A dynamic, cytoplasmic tryacylglycerol pool in enterocytes revealed by ex vivo and in vivo coherent anti-Stokes Raman scattering imaging
Obesity results from an imbalance between energy uptake and metabolic expenditure of energy. Dietary fat absorption (DFA) via the small intestine is a key step in the mechanism of obesity. Understanding how environmental factors and molecular pathways affect the process of DFA could provide various clues for tackling the obesity epidemic. In specific, in mammals, the absorptive cells of the small intestine, enterocytes, are not generally thought of as a cell type that stores triacylglycerols (TGs) in cytoplasmic lipid droplets. We revisit TG metabolism in enterocytes by ex vivo and in vivo coherent anti-Stokes Raman scattering (CARS) imaging of small intestine of mice during DFA. We directly visualized the presence of lipid droplets (LDs) in enterocytes and the LDs were confirmed to be primarily TG by biochemical analysis. Combined CARS and fluorescence imaging showed that the large LDs were located in the cytoplasm, associated with the tail-interacting protein of 47 kDa (TIP47). Furthermore, intravital CARS imaging showed real-time variation in the amount of TG stored in LDs through the process of DFA. Our results highlight a dynamic, cytoplasmic TG pool in enterocytes which may play previously unexpected roles in processes such as regulating postprandial blood TG concentrations.^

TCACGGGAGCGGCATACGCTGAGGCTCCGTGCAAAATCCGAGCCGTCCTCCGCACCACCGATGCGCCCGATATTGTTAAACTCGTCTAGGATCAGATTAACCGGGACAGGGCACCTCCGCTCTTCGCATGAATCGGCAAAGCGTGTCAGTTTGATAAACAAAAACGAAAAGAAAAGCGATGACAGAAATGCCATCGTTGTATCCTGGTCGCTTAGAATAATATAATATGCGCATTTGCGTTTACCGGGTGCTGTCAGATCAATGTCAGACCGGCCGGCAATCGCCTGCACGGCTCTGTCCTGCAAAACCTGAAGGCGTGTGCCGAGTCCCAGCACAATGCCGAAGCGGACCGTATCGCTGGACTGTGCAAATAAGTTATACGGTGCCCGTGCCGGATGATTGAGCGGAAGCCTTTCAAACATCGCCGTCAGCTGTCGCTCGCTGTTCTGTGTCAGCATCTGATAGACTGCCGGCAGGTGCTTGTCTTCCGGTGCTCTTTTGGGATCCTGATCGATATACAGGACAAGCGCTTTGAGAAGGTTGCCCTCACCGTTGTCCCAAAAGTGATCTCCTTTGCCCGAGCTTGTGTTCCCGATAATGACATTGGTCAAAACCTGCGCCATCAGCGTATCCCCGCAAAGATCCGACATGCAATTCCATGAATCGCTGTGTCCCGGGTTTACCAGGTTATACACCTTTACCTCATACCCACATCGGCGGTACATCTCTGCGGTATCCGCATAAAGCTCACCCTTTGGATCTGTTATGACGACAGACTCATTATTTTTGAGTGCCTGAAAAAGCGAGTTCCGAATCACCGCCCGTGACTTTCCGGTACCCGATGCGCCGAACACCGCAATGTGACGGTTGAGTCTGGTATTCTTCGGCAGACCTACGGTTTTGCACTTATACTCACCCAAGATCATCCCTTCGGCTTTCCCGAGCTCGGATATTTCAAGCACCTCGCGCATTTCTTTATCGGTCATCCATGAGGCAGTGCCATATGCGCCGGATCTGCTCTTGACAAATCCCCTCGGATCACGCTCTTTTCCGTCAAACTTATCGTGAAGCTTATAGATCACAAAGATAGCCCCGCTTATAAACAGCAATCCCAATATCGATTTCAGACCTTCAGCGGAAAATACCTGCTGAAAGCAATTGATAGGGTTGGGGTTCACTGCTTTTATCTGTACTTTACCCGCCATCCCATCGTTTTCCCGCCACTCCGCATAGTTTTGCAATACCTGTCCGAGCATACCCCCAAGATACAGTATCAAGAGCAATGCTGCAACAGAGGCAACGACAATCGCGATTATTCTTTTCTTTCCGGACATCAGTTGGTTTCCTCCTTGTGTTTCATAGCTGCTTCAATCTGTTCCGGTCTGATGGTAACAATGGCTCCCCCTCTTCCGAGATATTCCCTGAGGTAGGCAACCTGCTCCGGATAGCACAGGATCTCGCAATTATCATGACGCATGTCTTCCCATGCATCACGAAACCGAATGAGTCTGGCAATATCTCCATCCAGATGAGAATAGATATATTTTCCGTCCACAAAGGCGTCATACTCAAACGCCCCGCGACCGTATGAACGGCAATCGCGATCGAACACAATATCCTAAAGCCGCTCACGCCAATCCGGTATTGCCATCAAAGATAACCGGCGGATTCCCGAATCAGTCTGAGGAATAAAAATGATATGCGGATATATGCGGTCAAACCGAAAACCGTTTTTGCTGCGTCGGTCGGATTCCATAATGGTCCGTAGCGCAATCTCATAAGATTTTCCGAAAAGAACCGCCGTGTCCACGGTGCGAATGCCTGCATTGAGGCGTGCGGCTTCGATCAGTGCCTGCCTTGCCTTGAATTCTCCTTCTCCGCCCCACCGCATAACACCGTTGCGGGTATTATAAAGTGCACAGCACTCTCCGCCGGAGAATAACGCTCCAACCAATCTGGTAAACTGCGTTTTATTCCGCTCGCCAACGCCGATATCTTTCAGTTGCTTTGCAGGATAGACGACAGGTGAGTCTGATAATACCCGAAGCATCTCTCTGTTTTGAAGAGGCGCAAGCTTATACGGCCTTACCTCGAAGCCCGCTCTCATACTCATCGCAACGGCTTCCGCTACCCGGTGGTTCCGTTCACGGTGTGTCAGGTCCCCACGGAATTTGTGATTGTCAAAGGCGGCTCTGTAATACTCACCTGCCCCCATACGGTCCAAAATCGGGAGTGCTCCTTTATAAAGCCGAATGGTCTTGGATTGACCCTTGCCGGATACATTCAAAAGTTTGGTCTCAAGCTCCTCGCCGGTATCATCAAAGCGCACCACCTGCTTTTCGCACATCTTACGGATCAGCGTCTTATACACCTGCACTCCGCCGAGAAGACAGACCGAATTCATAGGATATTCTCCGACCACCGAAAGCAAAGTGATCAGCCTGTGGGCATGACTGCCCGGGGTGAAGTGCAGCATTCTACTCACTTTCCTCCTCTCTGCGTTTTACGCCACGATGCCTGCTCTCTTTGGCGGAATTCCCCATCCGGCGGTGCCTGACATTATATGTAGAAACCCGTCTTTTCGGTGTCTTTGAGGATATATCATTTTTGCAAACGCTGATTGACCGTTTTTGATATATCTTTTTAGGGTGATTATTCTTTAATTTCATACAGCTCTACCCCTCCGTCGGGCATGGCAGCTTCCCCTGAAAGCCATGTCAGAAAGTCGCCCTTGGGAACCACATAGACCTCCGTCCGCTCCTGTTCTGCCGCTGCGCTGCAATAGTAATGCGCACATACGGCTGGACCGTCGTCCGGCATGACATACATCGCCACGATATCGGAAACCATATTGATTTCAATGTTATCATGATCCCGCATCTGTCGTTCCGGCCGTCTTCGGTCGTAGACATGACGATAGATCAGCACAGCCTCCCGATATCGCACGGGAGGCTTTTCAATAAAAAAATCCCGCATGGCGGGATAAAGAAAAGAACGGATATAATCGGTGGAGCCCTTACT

Ji-Xin Cheng, Purdue University.
Physics, Optics|Biophysics, Medical|Biophysics, General